Guard wants $30M jet pad
Hawaii's 154th Wing pushes for a new facility to accommodate its anticipated F-22 fighters
The Hawaii Air National Guard wants to demolish its nearly 50-year-old fighter alert pad at Hickam Air Force Base and replace it with a $30 million facility.
The existing jet fighter alert facility was built in 1958 when the Hawaii Air National Guard flew F-86 Sabre jet aircraft, said Maj. Chuck Anthony, Hawaii National Guard spokesman.
The facility, which now houses an unspecified number of F-15 Eagle jet fighters, pilots and air crews on call, was modified in the 1960s and again in 1984.
Anthony said that once an environmental assessment is completed, the Hawaii Air Guard hopes to begin construction in 2008. The deadline for public input into the environmental assessment is April 7.
Anthony said the Hawaii Air Guard's 154th Wing wants to relocate the alert facility closer to the makai side of the airfield. The current facility is outdated and lacks proper protection for the air crews, he said.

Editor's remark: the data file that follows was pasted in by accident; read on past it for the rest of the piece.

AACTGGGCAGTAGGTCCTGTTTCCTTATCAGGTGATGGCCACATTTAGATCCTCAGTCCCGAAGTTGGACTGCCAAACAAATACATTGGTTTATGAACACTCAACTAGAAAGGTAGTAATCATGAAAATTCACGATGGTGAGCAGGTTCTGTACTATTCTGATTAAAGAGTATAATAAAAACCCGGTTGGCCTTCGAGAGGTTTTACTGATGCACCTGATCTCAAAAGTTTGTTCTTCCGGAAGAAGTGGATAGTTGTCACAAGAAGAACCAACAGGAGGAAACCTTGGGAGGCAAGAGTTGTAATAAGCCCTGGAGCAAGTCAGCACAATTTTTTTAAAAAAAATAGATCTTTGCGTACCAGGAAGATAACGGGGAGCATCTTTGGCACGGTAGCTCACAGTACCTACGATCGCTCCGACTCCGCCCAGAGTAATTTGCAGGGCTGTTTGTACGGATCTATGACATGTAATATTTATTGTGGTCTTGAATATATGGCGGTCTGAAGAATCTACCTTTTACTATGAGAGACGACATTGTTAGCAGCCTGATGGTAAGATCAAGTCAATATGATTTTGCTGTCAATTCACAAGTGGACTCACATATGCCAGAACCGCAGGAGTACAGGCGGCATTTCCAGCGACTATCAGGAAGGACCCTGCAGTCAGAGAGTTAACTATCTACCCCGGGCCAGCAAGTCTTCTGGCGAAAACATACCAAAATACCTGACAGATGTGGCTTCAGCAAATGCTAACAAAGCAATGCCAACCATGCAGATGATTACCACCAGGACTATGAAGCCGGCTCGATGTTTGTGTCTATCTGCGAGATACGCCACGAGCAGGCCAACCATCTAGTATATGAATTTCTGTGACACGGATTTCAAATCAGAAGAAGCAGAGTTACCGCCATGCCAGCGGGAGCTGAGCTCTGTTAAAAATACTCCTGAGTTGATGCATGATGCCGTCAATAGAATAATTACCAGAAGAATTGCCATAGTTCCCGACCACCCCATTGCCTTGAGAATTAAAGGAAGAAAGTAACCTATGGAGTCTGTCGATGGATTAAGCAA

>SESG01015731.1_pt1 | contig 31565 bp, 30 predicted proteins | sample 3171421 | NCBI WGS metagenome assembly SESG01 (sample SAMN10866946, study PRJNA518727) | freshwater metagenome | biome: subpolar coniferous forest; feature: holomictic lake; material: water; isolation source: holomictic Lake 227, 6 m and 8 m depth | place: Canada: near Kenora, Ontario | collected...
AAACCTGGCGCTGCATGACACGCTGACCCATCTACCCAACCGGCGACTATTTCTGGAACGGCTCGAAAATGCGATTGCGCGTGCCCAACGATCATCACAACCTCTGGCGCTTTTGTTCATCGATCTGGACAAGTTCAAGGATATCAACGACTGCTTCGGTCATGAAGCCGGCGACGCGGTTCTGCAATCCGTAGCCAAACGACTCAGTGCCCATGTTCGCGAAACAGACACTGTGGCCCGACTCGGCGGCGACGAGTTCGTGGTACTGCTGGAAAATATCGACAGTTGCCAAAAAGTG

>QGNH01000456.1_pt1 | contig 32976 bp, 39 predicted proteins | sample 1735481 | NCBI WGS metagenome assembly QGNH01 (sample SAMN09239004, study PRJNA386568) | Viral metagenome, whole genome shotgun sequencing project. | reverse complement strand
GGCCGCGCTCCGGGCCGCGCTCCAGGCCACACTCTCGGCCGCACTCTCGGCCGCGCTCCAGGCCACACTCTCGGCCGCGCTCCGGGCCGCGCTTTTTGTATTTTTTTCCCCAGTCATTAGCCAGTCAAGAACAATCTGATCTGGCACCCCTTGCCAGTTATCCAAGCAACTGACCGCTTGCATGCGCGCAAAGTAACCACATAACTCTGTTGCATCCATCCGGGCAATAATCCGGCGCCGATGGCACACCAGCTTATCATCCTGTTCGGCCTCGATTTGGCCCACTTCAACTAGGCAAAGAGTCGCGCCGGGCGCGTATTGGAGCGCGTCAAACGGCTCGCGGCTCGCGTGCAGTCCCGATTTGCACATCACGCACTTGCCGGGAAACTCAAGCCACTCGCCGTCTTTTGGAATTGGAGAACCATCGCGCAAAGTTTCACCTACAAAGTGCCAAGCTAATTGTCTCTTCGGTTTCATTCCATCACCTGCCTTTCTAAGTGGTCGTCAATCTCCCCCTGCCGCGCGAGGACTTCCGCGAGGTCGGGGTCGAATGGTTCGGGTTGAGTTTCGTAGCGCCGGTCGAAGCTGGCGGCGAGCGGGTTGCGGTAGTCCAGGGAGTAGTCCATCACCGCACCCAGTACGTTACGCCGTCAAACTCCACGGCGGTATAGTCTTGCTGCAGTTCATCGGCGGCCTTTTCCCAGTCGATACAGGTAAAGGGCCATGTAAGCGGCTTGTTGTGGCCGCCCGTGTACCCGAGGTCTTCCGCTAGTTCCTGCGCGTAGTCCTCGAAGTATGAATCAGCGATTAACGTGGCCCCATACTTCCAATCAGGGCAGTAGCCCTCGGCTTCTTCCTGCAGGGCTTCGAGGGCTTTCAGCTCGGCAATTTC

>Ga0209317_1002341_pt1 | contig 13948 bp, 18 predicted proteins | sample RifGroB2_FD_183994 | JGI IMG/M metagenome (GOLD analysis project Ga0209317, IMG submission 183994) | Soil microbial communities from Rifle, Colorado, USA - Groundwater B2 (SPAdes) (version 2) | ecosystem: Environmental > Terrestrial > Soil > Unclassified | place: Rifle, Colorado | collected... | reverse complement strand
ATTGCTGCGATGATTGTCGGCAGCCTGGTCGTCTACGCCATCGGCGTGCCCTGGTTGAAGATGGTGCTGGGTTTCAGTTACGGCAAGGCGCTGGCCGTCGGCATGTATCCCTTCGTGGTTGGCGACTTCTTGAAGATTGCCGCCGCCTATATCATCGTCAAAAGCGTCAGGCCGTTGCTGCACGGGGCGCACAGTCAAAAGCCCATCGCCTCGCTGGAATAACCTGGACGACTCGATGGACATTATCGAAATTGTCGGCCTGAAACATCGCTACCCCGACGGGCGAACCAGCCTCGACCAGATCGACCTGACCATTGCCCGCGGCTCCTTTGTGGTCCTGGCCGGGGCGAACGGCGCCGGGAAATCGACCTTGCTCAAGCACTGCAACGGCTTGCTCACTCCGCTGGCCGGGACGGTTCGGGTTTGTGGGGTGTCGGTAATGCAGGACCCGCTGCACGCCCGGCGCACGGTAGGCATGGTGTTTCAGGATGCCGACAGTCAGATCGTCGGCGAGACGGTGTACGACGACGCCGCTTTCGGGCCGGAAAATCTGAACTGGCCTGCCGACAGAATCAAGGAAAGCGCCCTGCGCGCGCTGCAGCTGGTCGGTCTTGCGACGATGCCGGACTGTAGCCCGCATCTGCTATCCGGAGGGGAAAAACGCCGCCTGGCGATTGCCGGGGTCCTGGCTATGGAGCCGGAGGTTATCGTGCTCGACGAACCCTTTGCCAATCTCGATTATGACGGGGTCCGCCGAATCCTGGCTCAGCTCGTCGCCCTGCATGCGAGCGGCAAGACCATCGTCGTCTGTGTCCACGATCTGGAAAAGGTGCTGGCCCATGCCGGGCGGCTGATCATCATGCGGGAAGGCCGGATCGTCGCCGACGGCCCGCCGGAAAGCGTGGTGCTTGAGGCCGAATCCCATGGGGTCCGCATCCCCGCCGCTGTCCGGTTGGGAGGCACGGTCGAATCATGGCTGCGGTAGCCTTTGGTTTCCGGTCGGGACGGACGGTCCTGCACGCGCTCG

The Air Guard wing maintains 18 F-15 Eagle jet fighters as part of its 199th Fighter Squadron.
Anthony said the alert pad will be able to accommodate the Air Force's newest jet fighter: the F-22A Raptor, which can travel at 1.5 times the speed of sound, lock onto an enemy fighter 40 miles away and take it out with a missile before the other aircraft realizes it has been targeted.
Pending completion of an environmental impact study, 18 of the country's most expensive and lethal stealth jet fighters would be assigned to the 199th Squadron, replacing the F-15s that it has flown since 1987. The environmental impact study could be done in about five years.